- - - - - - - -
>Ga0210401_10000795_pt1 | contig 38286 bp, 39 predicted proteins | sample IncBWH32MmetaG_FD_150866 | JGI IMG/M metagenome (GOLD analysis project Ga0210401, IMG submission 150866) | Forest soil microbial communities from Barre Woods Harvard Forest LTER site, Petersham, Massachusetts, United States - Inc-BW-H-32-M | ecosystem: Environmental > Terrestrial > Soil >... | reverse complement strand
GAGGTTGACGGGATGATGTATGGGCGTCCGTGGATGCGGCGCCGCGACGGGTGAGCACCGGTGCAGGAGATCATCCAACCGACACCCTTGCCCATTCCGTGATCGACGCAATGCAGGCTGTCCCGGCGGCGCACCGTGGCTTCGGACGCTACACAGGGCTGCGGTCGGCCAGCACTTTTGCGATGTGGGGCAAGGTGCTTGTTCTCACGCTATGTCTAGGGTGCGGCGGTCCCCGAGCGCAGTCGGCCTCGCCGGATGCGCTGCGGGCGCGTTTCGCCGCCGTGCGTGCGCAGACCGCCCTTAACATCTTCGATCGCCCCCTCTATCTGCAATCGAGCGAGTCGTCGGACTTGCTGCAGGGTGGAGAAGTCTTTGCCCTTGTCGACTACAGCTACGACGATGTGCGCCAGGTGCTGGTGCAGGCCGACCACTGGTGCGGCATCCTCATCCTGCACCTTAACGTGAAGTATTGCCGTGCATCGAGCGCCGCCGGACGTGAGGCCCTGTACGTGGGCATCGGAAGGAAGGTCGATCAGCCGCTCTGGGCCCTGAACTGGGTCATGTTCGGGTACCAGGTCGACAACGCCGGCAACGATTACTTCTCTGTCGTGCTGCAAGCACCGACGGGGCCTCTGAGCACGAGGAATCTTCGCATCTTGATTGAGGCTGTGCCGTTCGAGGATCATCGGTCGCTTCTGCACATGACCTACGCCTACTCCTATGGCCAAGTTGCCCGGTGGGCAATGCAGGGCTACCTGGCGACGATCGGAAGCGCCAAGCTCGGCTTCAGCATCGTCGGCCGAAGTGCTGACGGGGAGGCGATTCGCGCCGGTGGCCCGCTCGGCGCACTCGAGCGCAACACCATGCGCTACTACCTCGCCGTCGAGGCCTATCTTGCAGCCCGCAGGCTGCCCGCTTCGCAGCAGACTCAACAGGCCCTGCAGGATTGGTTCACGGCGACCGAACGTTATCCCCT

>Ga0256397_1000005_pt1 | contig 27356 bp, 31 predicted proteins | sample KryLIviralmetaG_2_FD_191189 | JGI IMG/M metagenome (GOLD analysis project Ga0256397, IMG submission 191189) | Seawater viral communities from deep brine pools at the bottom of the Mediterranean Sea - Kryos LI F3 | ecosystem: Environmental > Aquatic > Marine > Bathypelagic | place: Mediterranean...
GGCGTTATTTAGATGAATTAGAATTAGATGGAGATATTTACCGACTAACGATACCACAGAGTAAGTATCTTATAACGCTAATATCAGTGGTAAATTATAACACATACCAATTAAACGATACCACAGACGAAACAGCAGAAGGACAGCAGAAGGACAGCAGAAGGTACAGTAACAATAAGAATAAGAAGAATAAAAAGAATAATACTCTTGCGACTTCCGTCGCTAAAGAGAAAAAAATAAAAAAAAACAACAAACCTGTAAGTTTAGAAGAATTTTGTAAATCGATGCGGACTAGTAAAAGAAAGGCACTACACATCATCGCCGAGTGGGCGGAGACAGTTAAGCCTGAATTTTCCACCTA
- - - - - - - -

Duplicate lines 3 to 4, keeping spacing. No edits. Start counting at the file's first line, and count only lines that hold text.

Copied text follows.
>Ga0256397_1000005_pt1 | contig 27356 bp, 31 predicted proteins | sample KryLIviralmetaG_2_FD_191189 | JGI IMG/M metagenome (GOLD analysis project Ga0256397, IMG submission 191189) | Seawater viral communities from deep brine pools at the bottom of the Mediterranean Sea - Kryos LI F3 | ecosystem: Environmental > Aquatic > Marine > Bathypelagic | place: Mediterranean...
GGCGTTATTTAGATGAATTAGAATTAGATGGAGATATTTACCGACTAACGATACCACAGAGTAAGTATCTTATAACGCTAATATCAGTGGTAAATTATAACACATACCAATTAAACGATACCACAGACGAAACAGCAGAAGGACAGCAGAAGGACAGCAGAAGGTACAGTAACAATAAGAATAAGAAGAATAAAAAGAATAATACTCTTGCGACTTCCGTCGCTAAAGAGAAAAAAATAAAAAAAAACAACAAACCTGTAAGTTTAGAAGAATTTTGTAAATCGATGCGGACTAGTAAAAGAAAGGCACTACACATCATCGCCGAGTGGGCGGAGACAGTTAAGCCTGAATTTTCCACCTA